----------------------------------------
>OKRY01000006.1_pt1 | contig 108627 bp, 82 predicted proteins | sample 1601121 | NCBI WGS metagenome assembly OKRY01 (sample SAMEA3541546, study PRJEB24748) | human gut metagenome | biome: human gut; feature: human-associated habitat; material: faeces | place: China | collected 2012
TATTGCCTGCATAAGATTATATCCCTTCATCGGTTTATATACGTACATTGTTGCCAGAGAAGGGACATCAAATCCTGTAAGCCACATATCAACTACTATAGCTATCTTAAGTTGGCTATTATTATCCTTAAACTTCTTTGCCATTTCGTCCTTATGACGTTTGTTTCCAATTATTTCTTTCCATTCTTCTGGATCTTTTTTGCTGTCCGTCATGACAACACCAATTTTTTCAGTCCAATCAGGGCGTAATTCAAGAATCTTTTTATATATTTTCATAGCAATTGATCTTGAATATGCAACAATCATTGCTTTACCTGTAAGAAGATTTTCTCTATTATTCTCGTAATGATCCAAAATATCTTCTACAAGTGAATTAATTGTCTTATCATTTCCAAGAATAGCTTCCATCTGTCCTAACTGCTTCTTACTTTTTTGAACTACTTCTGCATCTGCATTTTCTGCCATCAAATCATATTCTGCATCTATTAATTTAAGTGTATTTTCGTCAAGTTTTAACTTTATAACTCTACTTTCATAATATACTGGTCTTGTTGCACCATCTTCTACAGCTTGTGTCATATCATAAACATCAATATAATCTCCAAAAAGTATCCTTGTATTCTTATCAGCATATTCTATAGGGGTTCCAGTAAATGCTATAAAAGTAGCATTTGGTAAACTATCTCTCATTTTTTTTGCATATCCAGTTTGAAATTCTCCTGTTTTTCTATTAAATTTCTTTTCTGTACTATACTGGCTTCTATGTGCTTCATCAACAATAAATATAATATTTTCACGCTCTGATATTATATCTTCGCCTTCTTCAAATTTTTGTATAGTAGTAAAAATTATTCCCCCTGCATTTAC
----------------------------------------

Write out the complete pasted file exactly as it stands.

>OKRY01000006.1_pt1 | contig 108627 bp, 82 predicted proteins | sample 1601121 | NCBI WGS metagenome assembly OKRY01 (sample SAMEA3541546, study PRJEB24748) | human gut metagenome | biome: human gut; feature: human-associated habitat; material: faeces | place: China | collected 2012
TATTGCCTGCATAAGATTATATCCCTTCATCGGTTTATATACGTACATTGTTGCCAGAGAAGGGACATCAAATCCTGTAAGCCACATATCAACTACTATAGCTATCTTAAGTTGGCTATTATTATCCTTAAACTTCTTTGCCATTTCGTCCTTATGACGTTTGTTTCCAATTATTTCTTTCCATTCTTCTGGATCTTTTTTGCTGTCCGTCATGACAACACCAATTTTTTCAGTCCAATCAGGGCGTAATTCAAGAATCTTTTTATATATTTTCATAGCAATTGATCTTGAATATGCAACAATCATTGCTTTACCTGTAAGAAGATTTTCTCTATTATTCTCGTAATGATCCAAAATATCTTCTACAAGTGAATTAATTGTCTTATCATTTCCAAGAATAGCTTCCATCTGTCCTAACTGCTTCTTACTTTTTTGAACTACTTCTGCATCTGCATTTTCTGCCATCAAATCATATTCTGCATCTATTAATTTAAGTGTATTTTCGTCAAGTTTTAACTTTATAACTCTACTTTCATAATATACTGGTCTTGTTGCACCATCTTCTACAGCTTGTGTCATATCATAAACATCAATATAATCTCCAAAAAGTATCCTTGTATTCTTATCAGCATATTCTATAGGGGTTCCAGTAAATGCTATAAAAGTAGCATTTGGTAAACTATCTCTCATTTTTTTTGCATATCCAGTTTGAAATTCTCCTGTTTTTCTATTAAATTTCTTTTCTGTACTATACTGGCTTCTATGTGCTTCATCAACAATAAATATAATATTTTCACGCTCTGATATTATATCTTCGCCTTCTTCAAATTTTTGTATAGTAGTAAAAATTATTCCCCCTGCATTTAC